A new study by Stanford University in the United States has said that global yields of rice, the world’s largest staple food crop, could drop by 40 percent by 2100, affecting two billion people.
This straight drop in the yields would be caused by increasing temperatures. The study further mentioned that changes in the chemistry of the soil due to increased temperatures would cause the rice grown to contain twice as much toxic arsenic than the rice that is consumed today.
In order to come to a conclusion, the researchers grew a medium-sized rice variety in soil from California’s rice-growing region (Sacramento Valley). The experiment took place in greenhouses, the temperatures of which were based on a five-degree Celsius temperature increase.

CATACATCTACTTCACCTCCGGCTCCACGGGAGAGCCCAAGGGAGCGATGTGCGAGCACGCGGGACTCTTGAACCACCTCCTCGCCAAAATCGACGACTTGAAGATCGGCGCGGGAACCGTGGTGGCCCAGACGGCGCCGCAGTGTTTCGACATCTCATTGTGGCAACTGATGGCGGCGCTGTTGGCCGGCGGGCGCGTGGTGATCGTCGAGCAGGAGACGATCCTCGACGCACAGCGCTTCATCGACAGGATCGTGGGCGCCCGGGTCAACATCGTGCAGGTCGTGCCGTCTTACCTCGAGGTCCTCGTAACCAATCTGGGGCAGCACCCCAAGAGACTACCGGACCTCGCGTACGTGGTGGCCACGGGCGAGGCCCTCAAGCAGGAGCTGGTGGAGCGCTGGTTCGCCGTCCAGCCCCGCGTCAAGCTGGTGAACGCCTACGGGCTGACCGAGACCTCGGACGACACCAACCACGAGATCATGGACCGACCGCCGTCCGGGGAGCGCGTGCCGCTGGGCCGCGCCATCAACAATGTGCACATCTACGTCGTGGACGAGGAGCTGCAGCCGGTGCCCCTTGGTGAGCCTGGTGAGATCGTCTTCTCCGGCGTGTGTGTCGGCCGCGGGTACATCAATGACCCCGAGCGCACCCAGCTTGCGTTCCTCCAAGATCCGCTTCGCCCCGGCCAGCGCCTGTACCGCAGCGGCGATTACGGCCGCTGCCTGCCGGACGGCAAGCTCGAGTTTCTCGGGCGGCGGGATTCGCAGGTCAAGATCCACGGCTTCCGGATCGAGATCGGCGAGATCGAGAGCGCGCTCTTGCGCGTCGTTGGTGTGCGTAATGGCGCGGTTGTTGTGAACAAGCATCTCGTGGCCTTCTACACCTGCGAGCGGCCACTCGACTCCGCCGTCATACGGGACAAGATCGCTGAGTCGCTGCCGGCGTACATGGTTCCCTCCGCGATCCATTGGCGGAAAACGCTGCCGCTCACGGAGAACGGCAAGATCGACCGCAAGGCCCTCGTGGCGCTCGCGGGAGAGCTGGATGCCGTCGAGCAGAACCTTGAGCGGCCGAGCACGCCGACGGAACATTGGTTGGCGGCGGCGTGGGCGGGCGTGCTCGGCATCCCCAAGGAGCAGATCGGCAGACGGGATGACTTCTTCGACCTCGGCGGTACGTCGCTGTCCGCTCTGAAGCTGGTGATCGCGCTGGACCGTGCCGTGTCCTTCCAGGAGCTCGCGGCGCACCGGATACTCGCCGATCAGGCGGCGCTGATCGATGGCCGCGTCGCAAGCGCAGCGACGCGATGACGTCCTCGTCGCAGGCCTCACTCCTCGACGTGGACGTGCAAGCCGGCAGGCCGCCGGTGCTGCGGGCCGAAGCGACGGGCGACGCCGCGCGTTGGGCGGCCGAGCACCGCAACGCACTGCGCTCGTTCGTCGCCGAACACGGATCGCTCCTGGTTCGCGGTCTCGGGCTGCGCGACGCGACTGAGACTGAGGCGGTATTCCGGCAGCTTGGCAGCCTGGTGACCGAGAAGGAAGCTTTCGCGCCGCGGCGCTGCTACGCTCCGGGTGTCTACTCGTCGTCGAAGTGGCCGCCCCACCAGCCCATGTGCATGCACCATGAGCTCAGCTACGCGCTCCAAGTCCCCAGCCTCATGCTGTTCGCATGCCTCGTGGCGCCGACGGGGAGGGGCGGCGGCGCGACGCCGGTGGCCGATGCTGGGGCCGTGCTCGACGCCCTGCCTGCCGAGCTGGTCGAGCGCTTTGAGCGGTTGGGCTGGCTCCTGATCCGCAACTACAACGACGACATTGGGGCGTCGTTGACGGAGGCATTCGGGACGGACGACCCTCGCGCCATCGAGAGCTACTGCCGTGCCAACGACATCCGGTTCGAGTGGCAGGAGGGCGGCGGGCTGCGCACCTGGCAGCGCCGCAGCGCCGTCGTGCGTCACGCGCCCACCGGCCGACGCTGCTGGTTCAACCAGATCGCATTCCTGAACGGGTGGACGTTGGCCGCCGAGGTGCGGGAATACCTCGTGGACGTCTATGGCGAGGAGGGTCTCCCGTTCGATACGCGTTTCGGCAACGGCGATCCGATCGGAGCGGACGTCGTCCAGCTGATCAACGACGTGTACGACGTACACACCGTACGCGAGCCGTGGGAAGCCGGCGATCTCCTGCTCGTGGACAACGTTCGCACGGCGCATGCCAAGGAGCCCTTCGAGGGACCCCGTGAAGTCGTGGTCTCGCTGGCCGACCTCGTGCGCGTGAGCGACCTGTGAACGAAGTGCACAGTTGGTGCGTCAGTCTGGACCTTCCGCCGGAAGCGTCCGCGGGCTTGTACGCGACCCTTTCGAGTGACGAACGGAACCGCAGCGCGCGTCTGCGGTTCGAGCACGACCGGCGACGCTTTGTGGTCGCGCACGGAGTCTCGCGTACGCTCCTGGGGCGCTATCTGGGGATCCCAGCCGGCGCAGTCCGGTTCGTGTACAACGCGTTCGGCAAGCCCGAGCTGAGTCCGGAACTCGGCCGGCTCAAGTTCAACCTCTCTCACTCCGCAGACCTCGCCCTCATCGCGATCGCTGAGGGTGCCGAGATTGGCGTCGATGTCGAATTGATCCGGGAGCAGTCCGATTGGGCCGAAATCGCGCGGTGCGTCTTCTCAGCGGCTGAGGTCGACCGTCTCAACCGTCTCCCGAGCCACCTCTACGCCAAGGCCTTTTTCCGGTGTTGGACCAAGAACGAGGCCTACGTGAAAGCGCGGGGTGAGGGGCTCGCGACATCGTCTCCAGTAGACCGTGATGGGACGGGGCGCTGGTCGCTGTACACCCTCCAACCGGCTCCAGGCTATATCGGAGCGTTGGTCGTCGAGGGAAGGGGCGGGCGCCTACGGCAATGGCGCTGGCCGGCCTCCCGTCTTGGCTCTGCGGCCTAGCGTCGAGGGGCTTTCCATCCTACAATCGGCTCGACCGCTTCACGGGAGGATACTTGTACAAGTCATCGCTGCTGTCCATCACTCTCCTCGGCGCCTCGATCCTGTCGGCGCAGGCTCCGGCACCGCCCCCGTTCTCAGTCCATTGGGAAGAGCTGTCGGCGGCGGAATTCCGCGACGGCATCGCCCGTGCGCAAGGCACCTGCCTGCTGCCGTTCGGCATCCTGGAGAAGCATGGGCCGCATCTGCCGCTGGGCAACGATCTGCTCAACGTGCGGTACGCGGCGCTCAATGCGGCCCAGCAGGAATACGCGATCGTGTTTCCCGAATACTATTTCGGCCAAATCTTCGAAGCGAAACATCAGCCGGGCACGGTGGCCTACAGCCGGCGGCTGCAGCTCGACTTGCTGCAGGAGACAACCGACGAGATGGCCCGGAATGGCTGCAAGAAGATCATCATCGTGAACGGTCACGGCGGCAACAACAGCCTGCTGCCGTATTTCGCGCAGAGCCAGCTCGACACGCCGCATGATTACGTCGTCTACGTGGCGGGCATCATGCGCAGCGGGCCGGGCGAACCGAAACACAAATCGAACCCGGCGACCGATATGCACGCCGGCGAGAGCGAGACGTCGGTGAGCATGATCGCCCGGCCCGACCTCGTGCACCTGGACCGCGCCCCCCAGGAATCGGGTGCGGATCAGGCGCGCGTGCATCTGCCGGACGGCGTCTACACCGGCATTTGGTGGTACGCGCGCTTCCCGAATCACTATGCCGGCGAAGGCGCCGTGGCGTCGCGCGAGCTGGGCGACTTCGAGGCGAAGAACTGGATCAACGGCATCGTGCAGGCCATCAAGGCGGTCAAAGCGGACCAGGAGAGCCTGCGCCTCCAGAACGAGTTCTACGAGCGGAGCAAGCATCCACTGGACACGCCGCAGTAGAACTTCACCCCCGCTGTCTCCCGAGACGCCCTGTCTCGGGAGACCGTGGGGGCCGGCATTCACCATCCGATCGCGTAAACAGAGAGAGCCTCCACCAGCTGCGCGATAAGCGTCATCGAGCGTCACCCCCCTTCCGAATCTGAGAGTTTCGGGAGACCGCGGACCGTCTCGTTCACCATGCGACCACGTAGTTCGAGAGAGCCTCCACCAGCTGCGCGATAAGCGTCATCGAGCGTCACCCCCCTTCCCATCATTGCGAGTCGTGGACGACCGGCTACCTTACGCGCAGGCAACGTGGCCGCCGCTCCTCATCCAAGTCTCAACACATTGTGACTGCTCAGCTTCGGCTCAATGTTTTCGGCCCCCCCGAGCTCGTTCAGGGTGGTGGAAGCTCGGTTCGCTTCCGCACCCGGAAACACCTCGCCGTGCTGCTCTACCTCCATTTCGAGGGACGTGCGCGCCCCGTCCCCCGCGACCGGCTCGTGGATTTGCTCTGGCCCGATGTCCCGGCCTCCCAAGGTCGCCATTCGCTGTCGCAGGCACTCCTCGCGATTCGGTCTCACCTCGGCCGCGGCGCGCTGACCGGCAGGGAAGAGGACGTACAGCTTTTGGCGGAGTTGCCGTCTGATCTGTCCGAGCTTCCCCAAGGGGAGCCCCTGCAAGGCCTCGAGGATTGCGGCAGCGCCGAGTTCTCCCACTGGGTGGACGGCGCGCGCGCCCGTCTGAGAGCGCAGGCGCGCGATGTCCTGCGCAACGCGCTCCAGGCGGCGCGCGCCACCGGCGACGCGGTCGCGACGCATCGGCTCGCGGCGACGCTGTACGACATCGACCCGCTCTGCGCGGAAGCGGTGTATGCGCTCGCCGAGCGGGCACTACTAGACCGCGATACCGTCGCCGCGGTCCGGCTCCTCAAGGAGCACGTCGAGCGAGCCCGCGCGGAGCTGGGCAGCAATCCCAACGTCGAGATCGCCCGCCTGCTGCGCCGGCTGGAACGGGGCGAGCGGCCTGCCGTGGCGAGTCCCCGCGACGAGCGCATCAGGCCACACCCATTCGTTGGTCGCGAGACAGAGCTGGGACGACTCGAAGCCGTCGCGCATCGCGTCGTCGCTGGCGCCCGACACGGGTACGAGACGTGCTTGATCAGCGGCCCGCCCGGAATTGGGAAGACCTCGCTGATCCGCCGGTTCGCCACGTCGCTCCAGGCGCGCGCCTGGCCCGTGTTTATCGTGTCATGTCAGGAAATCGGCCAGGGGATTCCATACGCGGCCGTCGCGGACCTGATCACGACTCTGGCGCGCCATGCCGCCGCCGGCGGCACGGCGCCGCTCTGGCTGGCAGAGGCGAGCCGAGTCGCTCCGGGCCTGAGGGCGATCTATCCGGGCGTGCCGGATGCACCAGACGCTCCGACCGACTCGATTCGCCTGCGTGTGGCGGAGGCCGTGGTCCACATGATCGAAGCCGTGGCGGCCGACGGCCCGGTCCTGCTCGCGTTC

Carbon dioxide levels were increased to twice as much as what they are today. Both, the temperature of the greenhouse and the carbon dioxide level were based on estimates by the Intergovernmental Panel on Climate Change (IPCC).
The higher temperatures, the inherent arsenic in the soil was destabilized and taken up by the rice plants. The arsenic went on to inhibit the absorption of nutrients and decrease the plants’ growth and development, causing yields to plummet by 40 percent.
This development is worrisome because the increased levels of arsenic could pose health threats to adults and infants alike.
Consistent exposure to arsenic causes skin lesions, cancers, exacerbation of lung disease and death. Since rice is also the first food that is given to infants in many cultures because it is low in allergens, infants are especially at risk.
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